Mention treasure to an RPG player, and their eyes gloss other with the image of heaps of glimmering gold coins, interspersed with shining precious jewels. They will imagine the latest weapon or armour to improve their characters abilities, enhancing and supporting their role within the party.
But as the inaugural post in the Got Loot blog festival, I’m hoping that I, and my fellow bloggers from across the D&D and RPG communities will show you that such a view is not the only one you have to have.
Treasures of The Wild
The world of Nerath is full of unique animals and plants, varying from region to region. In some areas, thick jungle vines drip with an acidic sap that lizardmen coat their arrows in. In other places, mosses cling to windswept mountain sides, collected and used by witches to heal those in the the remote villages.
Because of the unique nature of these items of flora and fauna, they are often prized by mages and those who have the knowledge to gather them and use them in rituals. The most prized of these ingredients come from faraway lands, available only during certain times of the year. These trade routes are treacherous, if human bandits are not bad enough, the gatherers and traders have to contend with poor roads and monsters that are only too happy to feed on the pack animals.
Natures treasures are never as convenient as gold, while a kilogram of Devils Fern is worth as much of a single diamond, it must be chopped down, its fibrous stalks dulling even the sharpest sickle or scythe after a few blows, and woe betide any being that should accidently touch its dark red fronds, for they are fragile and exude an oil that burns the skin from fingers and hands in seconds. Once collected, it must be dried for two months in the sun before it can be bundled up and transported from the marshes of the Crimson Ramparts, across the seas to the Isle of Druids, who understand how to grind and infuse it into different potions.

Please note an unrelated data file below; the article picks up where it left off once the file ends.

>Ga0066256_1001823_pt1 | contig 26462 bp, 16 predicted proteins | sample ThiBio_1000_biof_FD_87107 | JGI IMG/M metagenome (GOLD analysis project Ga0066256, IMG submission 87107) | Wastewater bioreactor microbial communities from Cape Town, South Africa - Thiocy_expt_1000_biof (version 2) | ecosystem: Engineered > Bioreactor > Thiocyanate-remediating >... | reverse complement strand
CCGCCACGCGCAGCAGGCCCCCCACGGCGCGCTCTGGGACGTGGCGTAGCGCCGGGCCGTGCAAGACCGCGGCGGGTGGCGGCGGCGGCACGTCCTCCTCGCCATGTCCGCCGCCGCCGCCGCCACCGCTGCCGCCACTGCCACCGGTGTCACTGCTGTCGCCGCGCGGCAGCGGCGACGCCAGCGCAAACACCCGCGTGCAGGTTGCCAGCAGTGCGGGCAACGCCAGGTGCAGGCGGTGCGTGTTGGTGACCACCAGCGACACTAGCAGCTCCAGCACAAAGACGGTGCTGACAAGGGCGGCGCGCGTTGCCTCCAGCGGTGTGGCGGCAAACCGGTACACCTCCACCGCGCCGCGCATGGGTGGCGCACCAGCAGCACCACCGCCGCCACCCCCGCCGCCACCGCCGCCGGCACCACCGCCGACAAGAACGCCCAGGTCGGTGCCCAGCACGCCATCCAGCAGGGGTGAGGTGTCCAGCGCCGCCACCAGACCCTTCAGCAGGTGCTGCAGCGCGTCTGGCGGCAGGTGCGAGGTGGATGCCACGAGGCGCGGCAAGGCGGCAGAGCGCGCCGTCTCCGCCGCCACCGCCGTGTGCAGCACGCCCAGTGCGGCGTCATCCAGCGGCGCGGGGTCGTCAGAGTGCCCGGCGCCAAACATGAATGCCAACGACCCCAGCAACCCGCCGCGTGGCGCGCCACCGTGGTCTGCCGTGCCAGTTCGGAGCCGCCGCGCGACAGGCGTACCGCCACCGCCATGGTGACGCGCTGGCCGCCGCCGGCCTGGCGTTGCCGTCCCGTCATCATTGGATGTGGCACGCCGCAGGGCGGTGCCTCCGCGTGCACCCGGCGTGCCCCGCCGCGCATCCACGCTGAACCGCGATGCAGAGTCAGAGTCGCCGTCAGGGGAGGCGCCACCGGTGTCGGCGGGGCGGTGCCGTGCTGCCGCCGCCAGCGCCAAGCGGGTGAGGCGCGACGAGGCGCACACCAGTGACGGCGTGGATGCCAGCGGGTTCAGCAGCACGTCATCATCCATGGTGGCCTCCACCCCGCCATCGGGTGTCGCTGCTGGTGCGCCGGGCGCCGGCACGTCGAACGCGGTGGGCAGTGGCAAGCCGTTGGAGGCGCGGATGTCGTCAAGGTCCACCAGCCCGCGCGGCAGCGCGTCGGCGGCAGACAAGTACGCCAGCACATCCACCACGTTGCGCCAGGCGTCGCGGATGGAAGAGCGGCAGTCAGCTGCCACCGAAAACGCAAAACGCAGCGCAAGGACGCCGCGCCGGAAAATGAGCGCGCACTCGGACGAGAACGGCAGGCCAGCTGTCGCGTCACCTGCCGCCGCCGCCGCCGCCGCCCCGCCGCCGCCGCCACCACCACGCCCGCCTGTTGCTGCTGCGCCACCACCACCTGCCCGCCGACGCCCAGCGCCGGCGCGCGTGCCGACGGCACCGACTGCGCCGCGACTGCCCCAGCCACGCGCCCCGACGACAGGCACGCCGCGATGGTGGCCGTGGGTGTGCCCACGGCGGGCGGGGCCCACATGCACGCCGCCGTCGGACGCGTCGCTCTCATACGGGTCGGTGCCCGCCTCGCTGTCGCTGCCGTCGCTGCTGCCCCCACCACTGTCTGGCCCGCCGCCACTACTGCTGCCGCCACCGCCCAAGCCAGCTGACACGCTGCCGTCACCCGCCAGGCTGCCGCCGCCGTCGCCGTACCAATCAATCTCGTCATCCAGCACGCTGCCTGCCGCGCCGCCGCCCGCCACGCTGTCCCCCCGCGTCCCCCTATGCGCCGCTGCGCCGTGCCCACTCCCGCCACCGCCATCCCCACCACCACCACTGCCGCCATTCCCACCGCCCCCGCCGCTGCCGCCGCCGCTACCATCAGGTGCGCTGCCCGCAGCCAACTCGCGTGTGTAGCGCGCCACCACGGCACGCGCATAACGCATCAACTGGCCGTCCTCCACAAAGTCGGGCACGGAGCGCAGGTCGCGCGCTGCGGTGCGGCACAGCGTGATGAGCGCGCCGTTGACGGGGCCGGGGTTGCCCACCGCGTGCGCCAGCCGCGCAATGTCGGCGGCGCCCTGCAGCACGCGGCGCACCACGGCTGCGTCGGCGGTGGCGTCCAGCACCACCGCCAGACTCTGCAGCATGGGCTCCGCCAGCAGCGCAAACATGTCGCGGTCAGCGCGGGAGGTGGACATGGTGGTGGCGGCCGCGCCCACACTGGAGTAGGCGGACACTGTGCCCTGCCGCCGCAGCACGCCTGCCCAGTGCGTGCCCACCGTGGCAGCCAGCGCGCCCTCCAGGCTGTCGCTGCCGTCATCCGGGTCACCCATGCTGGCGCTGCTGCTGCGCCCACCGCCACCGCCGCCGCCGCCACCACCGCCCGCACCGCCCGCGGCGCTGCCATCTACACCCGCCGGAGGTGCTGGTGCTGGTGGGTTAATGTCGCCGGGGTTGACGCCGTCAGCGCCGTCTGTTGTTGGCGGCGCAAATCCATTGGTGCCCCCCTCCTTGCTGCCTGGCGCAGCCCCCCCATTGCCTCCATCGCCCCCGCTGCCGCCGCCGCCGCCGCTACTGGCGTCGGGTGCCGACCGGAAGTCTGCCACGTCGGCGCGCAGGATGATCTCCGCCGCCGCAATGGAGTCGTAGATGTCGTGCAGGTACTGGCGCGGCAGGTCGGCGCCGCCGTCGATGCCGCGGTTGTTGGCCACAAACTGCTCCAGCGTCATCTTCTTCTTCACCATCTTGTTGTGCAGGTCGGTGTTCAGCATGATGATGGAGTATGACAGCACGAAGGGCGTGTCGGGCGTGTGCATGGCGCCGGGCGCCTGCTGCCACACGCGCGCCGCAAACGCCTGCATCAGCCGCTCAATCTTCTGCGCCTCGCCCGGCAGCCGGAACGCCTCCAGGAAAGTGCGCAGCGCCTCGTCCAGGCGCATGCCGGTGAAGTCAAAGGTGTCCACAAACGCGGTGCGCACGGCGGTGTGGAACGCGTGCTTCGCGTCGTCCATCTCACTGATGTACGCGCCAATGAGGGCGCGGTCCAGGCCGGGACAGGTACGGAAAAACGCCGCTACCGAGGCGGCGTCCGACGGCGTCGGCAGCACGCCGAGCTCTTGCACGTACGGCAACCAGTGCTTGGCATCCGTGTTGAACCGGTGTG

Amongst the northern tribes, a well cured fur is worth more than gold can buy, for they can keep a man alive during the frequent deadly snow storms, but even beyond these wild lands, furs are values for their beauty and durability. From the raw unprocessed animal skins, trapped and skinned by wilderness foragers and barbarians, these pelts pass up the chain, as master craftsmen turn even the ugly skins of animals such as skunks into capes and robes worthy of a feudal lord. And each stage adds value to the product, what a ranger might trade with a farmer to add some vegetables or cheese to their diet, can be turned into a trimmed cloak that ill sell for thousands of gold pieces in the merchant quarters of Vor Rukoth and other great cities.
While many natural beasts an adventurer encounters in their early career have skins, the kind of foes they encounter soon have scales, shells or some other kind of armoured skin that must be penetrated to kill them. Most will scoff at collecting these from the carcass after the creature is eliminated, but some, such as dragon scales, are inherently magical, and blacksmiths will pay handsomely for a sack containing enough good quality scales to craft a full set of armour. Unfortunately, by the time you discard the scales that have sword marks on them, you’ll have stripped the dragon bare and you’ll be carrying 2 or 3 sacks of scales.
If you can’t remove the hide, or the scales are too damaged, most monsters you’ll encounter in the wilderness will fight you with tooth and claw. While these are of little intrinsic value on their own, some will trade them to use as ornamental jewellery, or as tokens for the focus of sympathetic magic. But should you take on the jungle behemoths, or the mammoths of the arctic regions, you can harvest the hard ivory tusks. Whereas you may get a single gold piece for a bag of shark teeth, you can get 10 to 20 gold pieces for a single short tusk.
It may seem like collecting natural items of treasure is an incredible amount of hard work, taking time and precious backpack space. However when adventuring in the wilderness, your options are collect the bounty that nature has offered, or hope that the critter you slaughtered was at least attracted to the shiny objects of the adventurers that have come before you. Of course, many creatures don’t collect the items that belonged to their would be killers. Instead, you will find their lairs filled with delicate eggs or balling young. It is not uncommon for bands of ‘heroes’ to be sent to retrieve these eggs by merchants wanting more and more pets to sell, or wizards after a strange familiar to set them apart from their counterparts.